It is, therefore, a primary object of this invention to provide an improved process for carbonizing coal wherein polymerization of the tar vapors is minimized.
Another object of this invention is to provide an improved means for introducing raw coal into a distillation vessel wherein the raw coal is intimately mixed with inert heat carriers to rapidly evolve tar vapors from the coal.
Another object of this invention is to provide an improved process for carbonizing finely divided coal wherein a substantially inert diluent gas is generated in the distillation vessel to serve as a diluent for the tar vapors evolved therein.
These and other objects and advantages of this invention will be more completely disclosed and described in the following specification, the accompanying drawings and the appended claims.
The figure is a schematic representation of my improved process.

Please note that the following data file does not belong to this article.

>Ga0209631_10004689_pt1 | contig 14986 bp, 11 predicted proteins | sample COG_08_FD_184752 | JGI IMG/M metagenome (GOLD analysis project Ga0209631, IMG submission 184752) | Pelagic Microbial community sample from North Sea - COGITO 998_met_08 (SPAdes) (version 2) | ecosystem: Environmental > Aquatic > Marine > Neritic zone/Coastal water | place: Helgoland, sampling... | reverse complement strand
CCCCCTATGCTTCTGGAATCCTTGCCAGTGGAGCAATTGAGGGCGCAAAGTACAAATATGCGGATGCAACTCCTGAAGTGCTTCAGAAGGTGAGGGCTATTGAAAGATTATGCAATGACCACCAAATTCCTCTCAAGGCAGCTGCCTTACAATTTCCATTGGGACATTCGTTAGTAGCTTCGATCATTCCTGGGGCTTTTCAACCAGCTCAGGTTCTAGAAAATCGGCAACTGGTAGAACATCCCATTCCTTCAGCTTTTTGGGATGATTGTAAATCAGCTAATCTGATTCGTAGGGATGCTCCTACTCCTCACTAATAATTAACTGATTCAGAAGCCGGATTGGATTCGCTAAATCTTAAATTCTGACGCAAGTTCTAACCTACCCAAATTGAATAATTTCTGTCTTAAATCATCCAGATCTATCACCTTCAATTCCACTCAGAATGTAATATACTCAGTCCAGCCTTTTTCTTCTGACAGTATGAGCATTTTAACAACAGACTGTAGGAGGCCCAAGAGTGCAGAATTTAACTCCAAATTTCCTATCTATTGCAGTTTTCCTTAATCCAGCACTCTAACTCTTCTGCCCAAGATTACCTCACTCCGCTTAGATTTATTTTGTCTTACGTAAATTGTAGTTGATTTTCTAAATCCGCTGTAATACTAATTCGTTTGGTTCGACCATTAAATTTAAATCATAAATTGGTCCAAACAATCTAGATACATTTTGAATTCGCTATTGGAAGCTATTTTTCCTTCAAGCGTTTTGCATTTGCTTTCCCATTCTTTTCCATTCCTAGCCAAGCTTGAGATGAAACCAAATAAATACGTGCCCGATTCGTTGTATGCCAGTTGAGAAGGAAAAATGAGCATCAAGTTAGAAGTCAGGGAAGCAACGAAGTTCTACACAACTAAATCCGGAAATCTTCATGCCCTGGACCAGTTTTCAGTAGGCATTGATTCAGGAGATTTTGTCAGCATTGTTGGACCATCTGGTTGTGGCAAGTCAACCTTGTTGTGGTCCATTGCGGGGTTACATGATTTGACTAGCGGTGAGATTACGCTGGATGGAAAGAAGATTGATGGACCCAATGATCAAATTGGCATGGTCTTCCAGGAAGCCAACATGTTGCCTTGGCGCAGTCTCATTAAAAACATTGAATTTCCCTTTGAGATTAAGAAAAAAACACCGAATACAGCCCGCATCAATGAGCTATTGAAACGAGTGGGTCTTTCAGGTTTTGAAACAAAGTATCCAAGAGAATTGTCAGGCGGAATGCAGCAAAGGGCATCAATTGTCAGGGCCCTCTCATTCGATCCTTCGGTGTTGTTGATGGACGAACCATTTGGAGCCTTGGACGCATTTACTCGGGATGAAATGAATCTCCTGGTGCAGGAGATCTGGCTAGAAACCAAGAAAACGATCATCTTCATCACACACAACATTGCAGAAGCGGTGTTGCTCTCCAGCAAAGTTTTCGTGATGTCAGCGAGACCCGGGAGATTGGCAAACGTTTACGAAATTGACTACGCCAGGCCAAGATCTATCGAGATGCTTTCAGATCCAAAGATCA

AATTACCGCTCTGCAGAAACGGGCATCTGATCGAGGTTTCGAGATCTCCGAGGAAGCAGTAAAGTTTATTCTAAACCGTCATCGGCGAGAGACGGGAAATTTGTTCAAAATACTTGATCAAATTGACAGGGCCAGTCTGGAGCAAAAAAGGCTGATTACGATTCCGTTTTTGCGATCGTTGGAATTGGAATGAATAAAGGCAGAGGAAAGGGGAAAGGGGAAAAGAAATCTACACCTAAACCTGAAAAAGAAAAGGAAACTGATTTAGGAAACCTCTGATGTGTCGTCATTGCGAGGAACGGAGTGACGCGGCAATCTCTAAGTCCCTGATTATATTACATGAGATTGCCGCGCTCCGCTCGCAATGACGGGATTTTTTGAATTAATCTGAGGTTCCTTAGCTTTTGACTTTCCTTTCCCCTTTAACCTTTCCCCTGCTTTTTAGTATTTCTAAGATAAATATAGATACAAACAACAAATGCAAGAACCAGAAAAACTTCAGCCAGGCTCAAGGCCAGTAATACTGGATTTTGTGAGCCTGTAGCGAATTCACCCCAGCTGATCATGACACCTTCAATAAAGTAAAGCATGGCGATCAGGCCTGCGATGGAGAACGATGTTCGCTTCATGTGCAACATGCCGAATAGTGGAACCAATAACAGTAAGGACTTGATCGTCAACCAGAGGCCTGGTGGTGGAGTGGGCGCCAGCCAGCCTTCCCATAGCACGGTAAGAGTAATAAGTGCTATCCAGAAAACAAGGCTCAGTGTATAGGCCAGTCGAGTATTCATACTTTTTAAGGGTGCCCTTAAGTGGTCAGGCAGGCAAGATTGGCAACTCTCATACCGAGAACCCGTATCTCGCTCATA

Referring to the figure, there is shown schematically apparatus for carbonizing finely divided coal which includes a distillation vessel 10, a treating vessel 12, a condensing vessel 14 and a combustion vessel 16. The distillation vessel has an outer housing 18, and a pair of mixing worms and 22 extending longitudinally therein. The mixing worms 20 and 22 are driven by a motor 24 and are arranged to rotate in the same direction and to intimately mix material fed into the distillation vessel 12. The worms 20 and 22 are self-cleaning and remove any material adhering to the blades as they rotate during the distilling or carbonizing operation.